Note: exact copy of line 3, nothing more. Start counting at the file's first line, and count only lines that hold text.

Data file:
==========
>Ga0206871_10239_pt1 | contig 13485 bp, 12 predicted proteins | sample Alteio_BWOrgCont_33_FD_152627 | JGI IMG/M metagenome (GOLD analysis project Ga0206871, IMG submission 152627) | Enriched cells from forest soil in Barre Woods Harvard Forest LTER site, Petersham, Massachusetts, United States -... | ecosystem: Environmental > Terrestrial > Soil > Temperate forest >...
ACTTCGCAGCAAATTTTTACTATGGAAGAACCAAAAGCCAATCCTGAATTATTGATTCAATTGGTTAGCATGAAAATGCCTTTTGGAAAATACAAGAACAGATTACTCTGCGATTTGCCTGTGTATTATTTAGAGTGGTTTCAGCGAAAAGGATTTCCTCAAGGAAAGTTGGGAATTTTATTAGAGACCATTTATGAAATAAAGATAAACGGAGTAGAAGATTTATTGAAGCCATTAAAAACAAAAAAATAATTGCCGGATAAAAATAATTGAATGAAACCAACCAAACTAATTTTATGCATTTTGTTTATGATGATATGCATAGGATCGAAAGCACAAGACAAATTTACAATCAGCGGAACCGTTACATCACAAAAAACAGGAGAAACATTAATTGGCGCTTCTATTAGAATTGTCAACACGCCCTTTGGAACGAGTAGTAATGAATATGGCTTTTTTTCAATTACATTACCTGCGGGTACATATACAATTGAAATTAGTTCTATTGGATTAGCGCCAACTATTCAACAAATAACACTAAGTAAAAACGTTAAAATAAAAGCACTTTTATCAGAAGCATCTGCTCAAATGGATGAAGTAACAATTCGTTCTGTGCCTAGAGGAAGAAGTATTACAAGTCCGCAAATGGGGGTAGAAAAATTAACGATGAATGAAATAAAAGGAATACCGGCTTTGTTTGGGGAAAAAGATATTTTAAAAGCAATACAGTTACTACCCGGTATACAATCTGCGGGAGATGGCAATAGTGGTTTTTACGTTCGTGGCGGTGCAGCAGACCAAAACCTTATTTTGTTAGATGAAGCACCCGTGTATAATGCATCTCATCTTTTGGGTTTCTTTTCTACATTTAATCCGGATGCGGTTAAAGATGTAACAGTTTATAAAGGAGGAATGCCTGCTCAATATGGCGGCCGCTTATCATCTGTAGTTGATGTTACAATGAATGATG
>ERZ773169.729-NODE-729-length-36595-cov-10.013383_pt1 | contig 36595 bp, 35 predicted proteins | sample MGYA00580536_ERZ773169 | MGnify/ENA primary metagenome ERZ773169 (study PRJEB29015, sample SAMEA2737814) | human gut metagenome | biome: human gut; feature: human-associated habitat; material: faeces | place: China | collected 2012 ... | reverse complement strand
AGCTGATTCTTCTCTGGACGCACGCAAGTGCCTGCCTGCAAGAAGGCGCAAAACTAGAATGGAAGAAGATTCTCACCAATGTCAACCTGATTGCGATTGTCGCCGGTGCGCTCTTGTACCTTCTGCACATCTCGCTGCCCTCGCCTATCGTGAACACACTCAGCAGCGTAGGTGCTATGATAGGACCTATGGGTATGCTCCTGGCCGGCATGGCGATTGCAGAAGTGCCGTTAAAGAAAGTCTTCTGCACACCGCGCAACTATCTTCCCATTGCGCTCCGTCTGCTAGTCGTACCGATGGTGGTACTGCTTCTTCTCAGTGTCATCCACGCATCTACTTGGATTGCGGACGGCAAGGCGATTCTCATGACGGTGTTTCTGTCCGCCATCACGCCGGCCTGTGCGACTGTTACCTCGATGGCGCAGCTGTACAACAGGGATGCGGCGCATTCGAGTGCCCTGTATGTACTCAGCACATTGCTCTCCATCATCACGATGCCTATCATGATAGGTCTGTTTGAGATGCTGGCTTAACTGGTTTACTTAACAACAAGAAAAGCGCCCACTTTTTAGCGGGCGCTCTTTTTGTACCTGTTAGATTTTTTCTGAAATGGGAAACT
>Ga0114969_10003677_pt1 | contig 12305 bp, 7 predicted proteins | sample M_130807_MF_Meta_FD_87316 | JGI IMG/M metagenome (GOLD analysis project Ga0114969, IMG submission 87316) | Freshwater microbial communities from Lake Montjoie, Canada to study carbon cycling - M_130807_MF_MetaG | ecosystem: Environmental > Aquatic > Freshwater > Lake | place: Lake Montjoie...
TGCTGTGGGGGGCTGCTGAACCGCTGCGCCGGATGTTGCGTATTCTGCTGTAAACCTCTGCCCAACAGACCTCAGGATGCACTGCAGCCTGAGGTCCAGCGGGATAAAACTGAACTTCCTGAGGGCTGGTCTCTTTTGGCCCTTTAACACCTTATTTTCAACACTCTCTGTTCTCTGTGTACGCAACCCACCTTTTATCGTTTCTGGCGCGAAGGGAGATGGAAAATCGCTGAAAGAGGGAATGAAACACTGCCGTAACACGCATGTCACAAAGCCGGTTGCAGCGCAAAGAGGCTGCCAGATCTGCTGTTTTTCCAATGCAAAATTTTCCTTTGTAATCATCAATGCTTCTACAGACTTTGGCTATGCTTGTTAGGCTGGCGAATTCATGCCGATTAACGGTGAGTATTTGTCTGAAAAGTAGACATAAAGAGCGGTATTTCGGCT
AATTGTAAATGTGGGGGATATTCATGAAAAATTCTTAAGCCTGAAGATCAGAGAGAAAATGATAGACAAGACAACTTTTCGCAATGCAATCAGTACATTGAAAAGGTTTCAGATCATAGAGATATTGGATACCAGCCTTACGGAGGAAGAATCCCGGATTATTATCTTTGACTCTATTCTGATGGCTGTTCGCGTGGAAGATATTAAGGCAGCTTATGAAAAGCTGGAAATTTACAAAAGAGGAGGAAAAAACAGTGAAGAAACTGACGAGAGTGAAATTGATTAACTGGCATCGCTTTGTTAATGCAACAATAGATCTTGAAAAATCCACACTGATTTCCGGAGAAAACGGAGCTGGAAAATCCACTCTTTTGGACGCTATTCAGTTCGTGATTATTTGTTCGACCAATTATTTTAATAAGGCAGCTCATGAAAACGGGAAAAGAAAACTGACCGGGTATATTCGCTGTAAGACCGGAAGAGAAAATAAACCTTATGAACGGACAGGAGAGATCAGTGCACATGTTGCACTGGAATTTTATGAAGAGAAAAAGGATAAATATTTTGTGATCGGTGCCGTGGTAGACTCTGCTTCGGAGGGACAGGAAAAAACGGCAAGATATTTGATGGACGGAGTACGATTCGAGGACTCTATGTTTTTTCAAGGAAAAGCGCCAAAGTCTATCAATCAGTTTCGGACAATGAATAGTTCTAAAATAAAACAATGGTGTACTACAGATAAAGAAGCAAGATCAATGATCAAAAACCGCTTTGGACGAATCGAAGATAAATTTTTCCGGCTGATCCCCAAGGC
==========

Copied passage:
>ERZ773169.729-NODE-729-length-36595-cov-10.013383_pt1 | contig 36595 bp, 35 predicted proteins | sample MGYA00580536_ERZ773169 | MGnify/ENA primary metagenome ERZ773169 (study PRJEB29015, sample SAMEA2737814) | human gut metagenome | biome: human gut; feature: human-associated habitat; material: faeces | place: China | collected 2012 ... | reverse complement strand